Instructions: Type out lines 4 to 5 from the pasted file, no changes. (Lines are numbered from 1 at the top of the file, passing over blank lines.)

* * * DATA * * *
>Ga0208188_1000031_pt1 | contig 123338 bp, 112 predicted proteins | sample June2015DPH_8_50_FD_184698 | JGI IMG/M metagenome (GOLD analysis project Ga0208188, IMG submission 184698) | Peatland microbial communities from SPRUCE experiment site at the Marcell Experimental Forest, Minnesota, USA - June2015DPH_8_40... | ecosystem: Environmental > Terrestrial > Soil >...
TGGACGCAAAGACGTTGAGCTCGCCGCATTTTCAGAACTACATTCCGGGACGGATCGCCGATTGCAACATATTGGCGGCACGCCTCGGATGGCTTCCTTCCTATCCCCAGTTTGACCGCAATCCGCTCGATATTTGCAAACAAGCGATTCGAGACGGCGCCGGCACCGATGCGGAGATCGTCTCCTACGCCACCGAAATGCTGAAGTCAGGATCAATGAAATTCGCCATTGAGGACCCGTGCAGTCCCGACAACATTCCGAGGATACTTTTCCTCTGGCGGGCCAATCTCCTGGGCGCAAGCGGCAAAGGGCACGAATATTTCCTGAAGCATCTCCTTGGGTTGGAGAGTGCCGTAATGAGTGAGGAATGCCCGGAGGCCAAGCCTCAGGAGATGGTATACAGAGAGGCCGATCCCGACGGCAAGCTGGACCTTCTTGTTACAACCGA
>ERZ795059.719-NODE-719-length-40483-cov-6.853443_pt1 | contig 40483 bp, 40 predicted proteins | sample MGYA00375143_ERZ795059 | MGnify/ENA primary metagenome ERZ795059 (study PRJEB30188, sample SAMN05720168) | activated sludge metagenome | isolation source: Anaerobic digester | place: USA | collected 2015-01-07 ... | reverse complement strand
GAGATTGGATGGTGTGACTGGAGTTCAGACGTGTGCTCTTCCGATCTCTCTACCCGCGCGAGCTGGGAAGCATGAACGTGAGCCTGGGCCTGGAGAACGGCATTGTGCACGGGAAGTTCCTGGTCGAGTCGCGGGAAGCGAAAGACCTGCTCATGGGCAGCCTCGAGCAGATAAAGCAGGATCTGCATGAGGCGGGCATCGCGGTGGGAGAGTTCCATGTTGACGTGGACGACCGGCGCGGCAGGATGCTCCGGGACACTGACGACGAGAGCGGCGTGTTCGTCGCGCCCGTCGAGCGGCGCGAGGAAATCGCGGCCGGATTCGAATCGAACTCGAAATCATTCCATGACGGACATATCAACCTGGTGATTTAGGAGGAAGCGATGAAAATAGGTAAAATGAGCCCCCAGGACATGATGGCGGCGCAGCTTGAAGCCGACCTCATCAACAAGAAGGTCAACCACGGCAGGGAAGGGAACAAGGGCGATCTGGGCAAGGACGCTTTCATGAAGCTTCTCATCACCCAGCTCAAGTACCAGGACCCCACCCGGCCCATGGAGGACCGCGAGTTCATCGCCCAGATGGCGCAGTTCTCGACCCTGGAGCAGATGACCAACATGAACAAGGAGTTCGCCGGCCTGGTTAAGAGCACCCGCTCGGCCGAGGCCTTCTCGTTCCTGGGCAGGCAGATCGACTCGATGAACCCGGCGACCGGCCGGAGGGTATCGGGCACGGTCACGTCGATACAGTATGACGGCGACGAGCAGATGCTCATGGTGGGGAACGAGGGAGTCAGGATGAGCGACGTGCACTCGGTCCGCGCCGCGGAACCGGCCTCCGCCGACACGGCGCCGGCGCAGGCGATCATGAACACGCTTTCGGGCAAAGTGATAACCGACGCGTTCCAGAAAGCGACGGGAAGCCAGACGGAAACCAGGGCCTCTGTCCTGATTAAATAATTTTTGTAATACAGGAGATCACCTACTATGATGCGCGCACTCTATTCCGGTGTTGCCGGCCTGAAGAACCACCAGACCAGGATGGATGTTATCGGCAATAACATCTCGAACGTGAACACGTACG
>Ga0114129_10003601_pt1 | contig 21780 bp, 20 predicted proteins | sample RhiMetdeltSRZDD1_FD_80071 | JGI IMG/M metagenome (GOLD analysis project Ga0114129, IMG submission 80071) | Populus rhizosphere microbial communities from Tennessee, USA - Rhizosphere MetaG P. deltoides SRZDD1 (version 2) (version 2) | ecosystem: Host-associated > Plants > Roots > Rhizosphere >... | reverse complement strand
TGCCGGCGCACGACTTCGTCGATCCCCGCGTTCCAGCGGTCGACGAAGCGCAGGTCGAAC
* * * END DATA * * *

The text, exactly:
GAGATTGGATGGTGTGACTGGAGTTCAGACGTGTGCTCTTCCGATCTCTCTACCCGCGCGAGCTGGGAAGCATGAACGTGAGCCTGGGCCTGGAGAACGGCATTGTGCACGGGAAGTTCCTGGTCGAGTCGCGGGAAGCGAAAGACCTGCTCATGGGCAGCCTCGAGCAGATAAAGCAGGATCTGCATGAGGCGGGCATCGCGGTGGGAGAGTTCCATGTTGACGTGGACGACCGGCGCGGCAGGATGCTCCGGGACACTGACGACGAGAGCGGCGTGTTCGTCGCGCCCGTCGAGCGGCGCGAGGAAATCGCGGCCGGATTCGAATCGAACTCGAAATCATTCCATGACGGACATATCAACCTGGTGATTTAGGAGGAAGCGATGAAAATAGGTAAAATGAGCCCCCAGGACATGATGGCGGCGCAGCTTGAAGCCGACCTCATCAACAAGAAGGTCAACCACGGCAGGGAAGGGAACAAGGGCGATCTGGGCAAGGACGCTTTCATGAAGCTTCTCATCACCCAGCTCAAGTACCAGGACCCCACCCGGCCCATGGAGGACCGCGAGTTCATCGCCCAGATGGCGCAGTTCTCGACCCTGGAGCAGATGACCAACATGAACAAGGAGTTCGCCGGCCTGGTTAAGAGCACCCGCTCGGCCGAGGCCTTCTCGTTCCTGGGCAGGCAGATCGACTCGATGAACCCGGCGACCGGCCGGAGGGTATCGGGCACGGTCACGTCGATACAGTATGACGGCGACGAGCAGATGCTCATGGTGGGGAACGAGGGAGTCAGGATGAGCGACGTGCACTCGGTCCGCGCCGCGGAACCGGCCTCCGCCGACACGGCGCCGGCGCAGGCGATCATGAACACGCTTTCGGGCAAAGTGATAACCGACGCGTTCCAGAAAGCGACGGGAAGCCAGACGGAAACCAGGGCCTCTGTCCTGATTAAATAATTTTTGTAATACAGGAGATCACCTACTATGATGCGCGCACTCTATTCCGGTGTTGCCGGCCTGAAGAACCACCAGACCAGGATGGATGTTATCGGCAATAACATCTCGAACGTGAACACGTACG
>Ga0114129_10003601_pt1 | contig 21780 bp, 20 predicted proteins | sample RhiMetdeltSRZDD1_FD_80071 | JGI IMG/M metagenome (GOLD analysis project Ga0114129, IMG submission 80071) | Populus rhizosphere microbial communities from Tennessee, USA - Rhizosphere MetaG P. deltoides SRZDD1 (version 2) (version 2) | ecosystem: Host-associated > Plants > Roots > Rhizosphere >... | reverse complement strand